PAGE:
Welcome to Money Moves. I’m digging into all things money — moves that can impact you, links and insights, and the one thing I can’t get off my mind.
Bells are ringing as the wedding season returns—and it’s back with a vengeance. After a two-year slowdown driven by the pandemic, many couples and their guests got left in planning limbo. It seems everyone is excited for weddings to be back. Plus, with more destination weddings planned than ever before, wedding season aligns nicely with the travel bug that’s bitten many of us. I know I can’t wait to get dressed up and celebrate with close friends/family in a fabulous destination!
The only downside to this wedding season is the same issue impacting everything else, the cost of attending a wedding is going up.
Why it matters:
By far, the biggest costs of attending a destination wedding are travel and accommodations. And with so many people excited to travel, increased demand leads to higher prices. In the past year, the cost of a plane ticket is up 12.7% and hotel rates are up 29%. (I won’t even mention the price of gas.) And remember, if it’s costing you more to get to the wedding, you can assume the couple is paying more to host as well. So if you’re a traditionalist and want to spend as much on the gift as your hosts spend on you, be sure to select something that reflects those higher prices.
What it means for you:
Of course, being there to catch the bouquet shouldn’t mean you throw your budget out the window. Planning ahead will be your most valuable tool. Get the discounted room rate the hosts have locked in, book a flight early for better prices, be mindful of your spending on other activities and meals and dust off those dresses and suits from your pre-pandemic past (no one remembers the last time you wore it!). Being prepared will let you focus your wedding attention where it really counts — on the dance floor.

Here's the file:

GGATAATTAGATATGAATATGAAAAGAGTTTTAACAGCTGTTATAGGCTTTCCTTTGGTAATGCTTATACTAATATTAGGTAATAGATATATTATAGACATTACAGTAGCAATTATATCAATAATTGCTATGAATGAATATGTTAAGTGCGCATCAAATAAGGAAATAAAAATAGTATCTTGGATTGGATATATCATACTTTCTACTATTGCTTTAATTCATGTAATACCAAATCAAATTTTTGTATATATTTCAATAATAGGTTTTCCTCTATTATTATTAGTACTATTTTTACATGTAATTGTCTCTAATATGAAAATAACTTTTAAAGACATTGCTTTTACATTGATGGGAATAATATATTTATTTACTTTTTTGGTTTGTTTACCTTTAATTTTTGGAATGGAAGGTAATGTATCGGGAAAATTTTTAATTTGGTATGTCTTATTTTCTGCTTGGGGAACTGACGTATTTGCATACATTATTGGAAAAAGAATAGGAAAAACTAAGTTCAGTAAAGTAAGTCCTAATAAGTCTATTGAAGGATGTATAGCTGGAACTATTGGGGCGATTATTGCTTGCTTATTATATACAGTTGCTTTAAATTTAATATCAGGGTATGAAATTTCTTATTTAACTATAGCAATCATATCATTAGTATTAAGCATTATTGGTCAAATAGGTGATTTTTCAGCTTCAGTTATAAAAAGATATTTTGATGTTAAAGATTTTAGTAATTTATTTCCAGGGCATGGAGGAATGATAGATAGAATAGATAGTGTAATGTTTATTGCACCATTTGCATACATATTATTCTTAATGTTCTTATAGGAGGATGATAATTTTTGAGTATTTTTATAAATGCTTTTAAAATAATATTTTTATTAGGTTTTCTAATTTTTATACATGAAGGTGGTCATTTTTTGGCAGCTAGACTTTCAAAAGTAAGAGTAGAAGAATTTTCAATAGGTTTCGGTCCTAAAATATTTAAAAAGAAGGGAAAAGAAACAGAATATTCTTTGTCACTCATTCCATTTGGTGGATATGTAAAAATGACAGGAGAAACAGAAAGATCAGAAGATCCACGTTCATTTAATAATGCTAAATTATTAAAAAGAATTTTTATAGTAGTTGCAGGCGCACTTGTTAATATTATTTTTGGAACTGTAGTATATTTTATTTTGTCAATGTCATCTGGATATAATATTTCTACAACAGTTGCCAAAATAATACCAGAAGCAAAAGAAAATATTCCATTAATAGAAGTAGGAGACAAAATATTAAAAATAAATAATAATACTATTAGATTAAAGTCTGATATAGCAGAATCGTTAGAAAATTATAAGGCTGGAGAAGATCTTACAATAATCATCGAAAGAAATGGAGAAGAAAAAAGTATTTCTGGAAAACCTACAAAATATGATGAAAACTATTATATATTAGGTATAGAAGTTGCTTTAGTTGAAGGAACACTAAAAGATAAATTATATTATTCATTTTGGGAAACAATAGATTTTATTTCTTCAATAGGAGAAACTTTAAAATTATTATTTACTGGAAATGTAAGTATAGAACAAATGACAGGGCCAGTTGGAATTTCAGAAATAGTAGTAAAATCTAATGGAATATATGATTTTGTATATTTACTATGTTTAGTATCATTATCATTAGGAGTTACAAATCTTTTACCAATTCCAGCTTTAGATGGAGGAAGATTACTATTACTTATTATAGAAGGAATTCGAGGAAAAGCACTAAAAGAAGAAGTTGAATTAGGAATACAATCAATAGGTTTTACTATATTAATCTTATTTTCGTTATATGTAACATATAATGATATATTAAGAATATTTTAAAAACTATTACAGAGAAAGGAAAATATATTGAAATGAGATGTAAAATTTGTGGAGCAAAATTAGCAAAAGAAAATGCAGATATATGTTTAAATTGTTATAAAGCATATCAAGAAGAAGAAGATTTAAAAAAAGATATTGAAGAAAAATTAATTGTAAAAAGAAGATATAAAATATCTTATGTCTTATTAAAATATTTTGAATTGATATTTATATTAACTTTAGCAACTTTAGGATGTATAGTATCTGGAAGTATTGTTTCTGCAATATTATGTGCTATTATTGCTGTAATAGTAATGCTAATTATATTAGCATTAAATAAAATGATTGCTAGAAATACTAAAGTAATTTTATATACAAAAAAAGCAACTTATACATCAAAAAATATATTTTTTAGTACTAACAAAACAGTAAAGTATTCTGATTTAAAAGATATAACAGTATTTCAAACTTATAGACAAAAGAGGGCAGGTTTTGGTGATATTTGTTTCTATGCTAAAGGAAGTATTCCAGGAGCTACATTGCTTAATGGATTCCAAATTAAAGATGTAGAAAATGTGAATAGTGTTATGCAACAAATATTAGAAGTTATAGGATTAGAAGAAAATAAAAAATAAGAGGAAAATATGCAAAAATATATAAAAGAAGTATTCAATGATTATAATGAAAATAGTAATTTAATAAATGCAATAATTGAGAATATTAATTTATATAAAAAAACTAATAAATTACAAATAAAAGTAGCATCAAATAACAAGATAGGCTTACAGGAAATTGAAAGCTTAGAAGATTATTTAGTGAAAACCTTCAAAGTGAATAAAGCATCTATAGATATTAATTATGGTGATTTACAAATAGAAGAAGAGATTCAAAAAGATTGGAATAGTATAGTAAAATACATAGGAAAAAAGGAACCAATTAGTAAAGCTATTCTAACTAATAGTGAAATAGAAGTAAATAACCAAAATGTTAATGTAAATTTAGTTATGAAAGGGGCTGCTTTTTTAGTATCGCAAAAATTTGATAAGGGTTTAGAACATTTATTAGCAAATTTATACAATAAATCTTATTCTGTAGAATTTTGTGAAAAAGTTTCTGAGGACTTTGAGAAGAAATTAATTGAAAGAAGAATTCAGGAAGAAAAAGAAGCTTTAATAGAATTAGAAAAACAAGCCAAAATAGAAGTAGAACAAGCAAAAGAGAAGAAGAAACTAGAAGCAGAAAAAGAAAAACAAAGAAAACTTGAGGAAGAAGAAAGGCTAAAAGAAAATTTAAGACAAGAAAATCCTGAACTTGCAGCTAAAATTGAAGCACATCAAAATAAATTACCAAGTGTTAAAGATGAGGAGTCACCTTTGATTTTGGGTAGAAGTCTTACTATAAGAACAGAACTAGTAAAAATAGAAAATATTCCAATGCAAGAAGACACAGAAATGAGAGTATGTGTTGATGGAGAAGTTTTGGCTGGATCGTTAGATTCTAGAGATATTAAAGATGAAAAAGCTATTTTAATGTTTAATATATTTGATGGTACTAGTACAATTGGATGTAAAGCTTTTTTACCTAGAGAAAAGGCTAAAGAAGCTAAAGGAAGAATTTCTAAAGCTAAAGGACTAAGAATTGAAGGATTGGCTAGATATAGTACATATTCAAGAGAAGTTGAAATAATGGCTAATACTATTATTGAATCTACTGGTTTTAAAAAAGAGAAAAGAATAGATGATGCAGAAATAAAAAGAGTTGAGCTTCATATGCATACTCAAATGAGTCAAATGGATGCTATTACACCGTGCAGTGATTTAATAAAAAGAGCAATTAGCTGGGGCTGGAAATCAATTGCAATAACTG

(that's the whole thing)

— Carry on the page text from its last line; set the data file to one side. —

And remember, as much as you want to be there for your friends and family’s big days, no wedding is worth going into debt for. If traveling to a wedding doesn’t fit within your budget, it’s okay to turn down the invite — just do it before the RSVP deadline (manners matter).
I barely know who Nikola Peltz and Brooklyn Beckham are, but I’m obsessed with their wedding pictures. How else am I supposed to see what a multimillion-dollar wedding is like? I enjoy the photos, the dress details, the hype and the glamour, but I can’t help but wonder if showcasing a wedding like that in the media impacts the expectations of young people. I’ve got to give parents credit. I think they are likely to do a good job of helping children realize that a wedding that lavish isn’t attainable for most. But it may still lead to a creep higher in how much couples think they should spend on a wedding. We can’t forget that many big spending decisions come with tradeoffs. Going all out on a wedding, means we may have to give up savings for: retirement, a down payment on a home, a rainy day fund – and so many of the other important goals we save for.
Check out what else we’re reading this week.
- Are wedding bells in your future? Check out this financial discussion checklist before you tie the knot.
- Did you know that men are almost twice as likely to invest in crypto than women? Close the gap and learn more about cryptocurrency.
- Used car prices are still up year over year. Check out these tips to save on used vehicles.
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Lindsey Bell, Ally’s chief markets & money strategist, is an award-winning investment professional with a passion for personal finance and more than 17 years of Wall Street experience. Bell’s unique ability to connect the dots between data and real life and craft bite-sized money ideas that people can use and apply stems from her deep background as an analyst, researcher and portfolio manager at organizations including J.P. Morgan and Deutsche Bank. She is known for demonstrating why and how an understanding of all things money improves a person’s finances and overall well-being. An ongoing CNBC contributor, Bell empowers consumers and investors across all walks of life and frequently shares her insights with the Wall Street Journal, Barron’s, Kiplinger’s, Forbes and Business Insider. She also serves on the board of Better Investing, a non-profit focused on investment education.